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Professionalism, Medic X, and ED relations

Posted Oct 23 2008 1:38pm
I am sorry that it's late but here is my addition to NSR this week.

I have heard people talk about ED staff who “ hate medics, don’t care or don’t listen.” I have even seen it in action. Many EMS providers feel the same way about doctors, nurses and techs. This attitude has the potential to damage interpersonal relationships with the ED staff and more importantly interfere with our patient care.

If you are involved with an area or agency for any length of time you will begin to build a reputation with the ED staff in the area. You personally and your agency as a whole will gain a reputation. This is where Medic X comes in. Medic X makes us all look bad. He is the guy who cannot not recognize a patient who is truly sick, treats all his patients strictly by protocol or just plain doesn’t know what he is doing. Usually Medic X is the one with the biggest ego. This ego gets in the way when talking to the people around him by making him sound as if he thinks everyone is stupid and beneath him. Maybe he does think that. Get enough Medic X’s running around and people begin to think all medics behave that way. When the staff begin to think we are all this way then we begin get treated poorly. We should be building a report with our ED staff. When they get to know you as a medic and begin to trust your judgement, you will see better treatment by the ED staff and OLMC will be more likely to give you what you want on the radio. (most of the time) Here are some tips that I have found work well for me. Hope they help you get along just a little bit better.

Do not walk in to the ED with a chip on your shoulder, a sloppy uniform, and no assessment information on your patient. Speaking of patient, be as patient as you can. ED’s everywhere are extremely busy, try to remember if you’re busy so are they and sometimes you won’t get a bed right away. I am not saying do not advocate for patient if you feel like they need immediate intervention, or they are too sick to go in a room on the back hall. Try to build a report with the staff. All of the staff. You never know when the security guard or even janitor may be in a position to help you. Treat people with the respect that you expect in return. Try to be helpful with things when they are busy. I make my own beds and even put my patients on the monitor. Become comfortable treating our patients. Point out the things you have found in a non smart allecky way and inform them of anything they might not be privy too. (like what you found in the house, what neighbors told you ect.). If they have a hard stick and want your help (and you can give it) help them out a little. It doesn’t hurt to be kind. Really if nothing else, you are looking out for that patient. Try not to argue about education with nurses. If you do your job well they will see that we really are smart cookies with more education than they believe. Most of the problems come from either poor attitudes or ignorance about how trained we really are. Many people do not know what we have to do to become medics. We don’t have to give them the list but we can show them by how we treat our patients.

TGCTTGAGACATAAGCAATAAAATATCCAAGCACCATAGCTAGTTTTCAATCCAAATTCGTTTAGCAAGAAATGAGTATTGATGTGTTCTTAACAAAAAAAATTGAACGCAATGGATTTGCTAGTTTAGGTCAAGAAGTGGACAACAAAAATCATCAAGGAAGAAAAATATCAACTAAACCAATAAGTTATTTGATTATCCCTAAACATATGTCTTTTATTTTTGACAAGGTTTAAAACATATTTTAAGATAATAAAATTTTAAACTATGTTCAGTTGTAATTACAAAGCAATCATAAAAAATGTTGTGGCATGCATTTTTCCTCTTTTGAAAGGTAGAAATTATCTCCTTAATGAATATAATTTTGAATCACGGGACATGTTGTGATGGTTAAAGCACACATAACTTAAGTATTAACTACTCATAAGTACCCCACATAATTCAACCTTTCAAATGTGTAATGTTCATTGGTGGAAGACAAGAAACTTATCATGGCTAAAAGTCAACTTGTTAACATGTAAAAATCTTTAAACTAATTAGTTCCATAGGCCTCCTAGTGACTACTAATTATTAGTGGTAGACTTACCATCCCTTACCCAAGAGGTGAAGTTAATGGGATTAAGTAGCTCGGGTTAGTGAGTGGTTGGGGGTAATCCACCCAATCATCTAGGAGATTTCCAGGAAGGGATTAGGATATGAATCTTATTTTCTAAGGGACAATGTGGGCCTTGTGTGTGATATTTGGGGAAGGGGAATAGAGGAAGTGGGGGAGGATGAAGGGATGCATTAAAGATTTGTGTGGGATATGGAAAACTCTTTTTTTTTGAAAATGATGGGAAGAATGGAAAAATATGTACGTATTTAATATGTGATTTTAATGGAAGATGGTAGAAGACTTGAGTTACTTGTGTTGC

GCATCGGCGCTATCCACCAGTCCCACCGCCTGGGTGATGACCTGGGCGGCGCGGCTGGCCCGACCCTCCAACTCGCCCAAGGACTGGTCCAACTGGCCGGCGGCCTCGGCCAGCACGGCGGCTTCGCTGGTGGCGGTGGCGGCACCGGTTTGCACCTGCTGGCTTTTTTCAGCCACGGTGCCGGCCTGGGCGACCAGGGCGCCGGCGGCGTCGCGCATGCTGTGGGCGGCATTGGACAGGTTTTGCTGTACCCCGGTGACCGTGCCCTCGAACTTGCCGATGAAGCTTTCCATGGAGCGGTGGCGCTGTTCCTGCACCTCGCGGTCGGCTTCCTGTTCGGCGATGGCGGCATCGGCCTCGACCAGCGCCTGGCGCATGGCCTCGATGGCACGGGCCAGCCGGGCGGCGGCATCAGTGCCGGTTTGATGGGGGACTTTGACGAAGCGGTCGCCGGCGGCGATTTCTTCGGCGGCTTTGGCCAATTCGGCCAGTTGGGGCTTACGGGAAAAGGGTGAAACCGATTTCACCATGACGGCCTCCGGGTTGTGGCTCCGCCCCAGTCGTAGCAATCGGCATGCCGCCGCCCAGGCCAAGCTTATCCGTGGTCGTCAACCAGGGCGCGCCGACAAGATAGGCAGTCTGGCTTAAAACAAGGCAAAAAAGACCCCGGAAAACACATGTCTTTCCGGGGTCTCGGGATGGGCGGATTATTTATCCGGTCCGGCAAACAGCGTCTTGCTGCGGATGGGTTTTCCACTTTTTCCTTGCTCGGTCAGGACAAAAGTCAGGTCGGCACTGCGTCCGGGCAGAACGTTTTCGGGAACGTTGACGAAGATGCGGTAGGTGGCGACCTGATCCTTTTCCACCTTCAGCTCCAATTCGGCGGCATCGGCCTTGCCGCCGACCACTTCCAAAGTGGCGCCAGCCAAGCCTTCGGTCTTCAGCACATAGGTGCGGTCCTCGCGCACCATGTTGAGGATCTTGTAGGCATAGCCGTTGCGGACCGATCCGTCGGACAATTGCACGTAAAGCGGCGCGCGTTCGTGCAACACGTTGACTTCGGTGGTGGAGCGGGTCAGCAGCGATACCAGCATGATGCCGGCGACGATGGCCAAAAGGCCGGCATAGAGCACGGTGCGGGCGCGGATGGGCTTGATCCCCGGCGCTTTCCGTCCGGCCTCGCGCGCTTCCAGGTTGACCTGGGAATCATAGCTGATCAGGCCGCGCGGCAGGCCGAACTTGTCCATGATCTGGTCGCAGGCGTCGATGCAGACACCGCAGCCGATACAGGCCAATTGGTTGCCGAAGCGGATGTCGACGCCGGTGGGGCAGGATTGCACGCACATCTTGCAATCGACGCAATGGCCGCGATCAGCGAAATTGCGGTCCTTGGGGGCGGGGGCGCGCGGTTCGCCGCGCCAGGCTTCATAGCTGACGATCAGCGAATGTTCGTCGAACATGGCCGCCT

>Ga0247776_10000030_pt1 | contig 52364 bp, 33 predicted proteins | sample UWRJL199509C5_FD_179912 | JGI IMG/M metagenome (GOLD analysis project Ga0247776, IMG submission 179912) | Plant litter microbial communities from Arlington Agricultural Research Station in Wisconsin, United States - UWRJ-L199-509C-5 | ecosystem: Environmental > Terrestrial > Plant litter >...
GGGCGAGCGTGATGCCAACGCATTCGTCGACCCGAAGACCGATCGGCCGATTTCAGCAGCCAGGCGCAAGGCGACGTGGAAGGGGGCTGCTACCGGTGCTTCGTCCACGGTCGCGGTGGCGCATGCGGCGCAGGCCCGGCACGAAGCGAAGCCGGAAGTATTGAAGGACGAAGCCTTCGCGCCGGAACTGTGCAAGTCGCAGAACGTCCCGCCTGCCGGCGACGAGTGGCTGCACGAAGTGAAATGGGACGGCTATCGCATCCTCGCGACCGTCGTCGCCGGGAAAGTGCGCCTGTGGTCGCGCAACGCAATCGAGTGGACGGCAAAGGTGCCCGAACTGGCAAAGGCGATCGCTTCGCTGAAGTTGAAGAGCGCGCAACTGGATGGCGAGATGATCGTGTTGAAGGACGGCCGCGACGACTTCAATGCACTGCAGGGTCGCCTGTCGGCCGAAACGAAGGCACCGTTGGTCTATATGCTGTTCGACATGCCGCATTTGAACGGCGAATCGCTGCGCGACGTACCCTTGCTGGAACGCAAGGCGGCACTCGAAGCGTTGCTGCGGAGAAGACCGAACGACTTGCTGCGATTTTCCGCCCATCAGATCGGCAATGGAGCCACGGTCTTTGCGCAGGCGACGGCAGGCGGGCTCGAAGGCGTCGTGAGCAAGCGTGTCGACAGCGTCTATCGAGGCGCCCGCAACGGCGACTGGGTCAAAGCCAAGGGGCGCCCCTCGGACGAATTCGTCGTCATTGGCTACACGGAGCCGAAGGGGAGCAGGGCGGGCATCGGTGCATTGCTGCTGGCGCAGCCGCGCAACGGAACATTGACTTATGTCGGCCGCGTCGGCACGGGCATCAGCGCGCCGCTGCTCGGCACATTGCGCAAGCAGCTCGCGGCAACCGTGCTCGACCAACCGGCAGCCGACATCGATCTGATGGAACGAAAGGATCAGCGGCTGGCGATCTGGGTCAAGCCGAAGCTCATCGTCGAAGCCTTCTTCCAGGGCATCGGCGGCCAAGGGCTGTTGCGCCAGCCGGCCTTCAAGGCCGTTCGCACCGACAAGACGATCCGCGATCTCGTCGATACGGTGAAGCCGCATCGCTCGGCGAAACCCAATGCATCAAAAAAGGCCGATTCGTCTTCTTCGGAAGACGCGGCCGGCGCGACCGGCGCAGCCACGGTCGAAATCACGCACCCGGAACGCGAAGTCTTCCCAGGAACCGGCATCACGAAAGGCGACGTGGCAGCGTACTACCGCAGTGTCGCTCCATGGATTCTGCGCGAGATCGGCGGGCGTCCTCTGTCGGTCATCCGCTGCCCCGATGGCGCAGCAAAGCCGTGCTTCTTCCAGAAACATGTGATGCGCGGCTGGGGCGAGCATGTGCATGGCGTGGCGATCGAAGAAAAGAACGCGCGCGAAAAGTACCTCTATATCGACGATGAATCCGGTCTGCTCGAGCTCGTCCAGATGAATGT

So how do we change the image we have? We do what we do best. We adapt and overcome. We kill ‘em with kindness. We continue to build our education, work to get Medic X in line and most importantly we always look out for the best interest of our patients.
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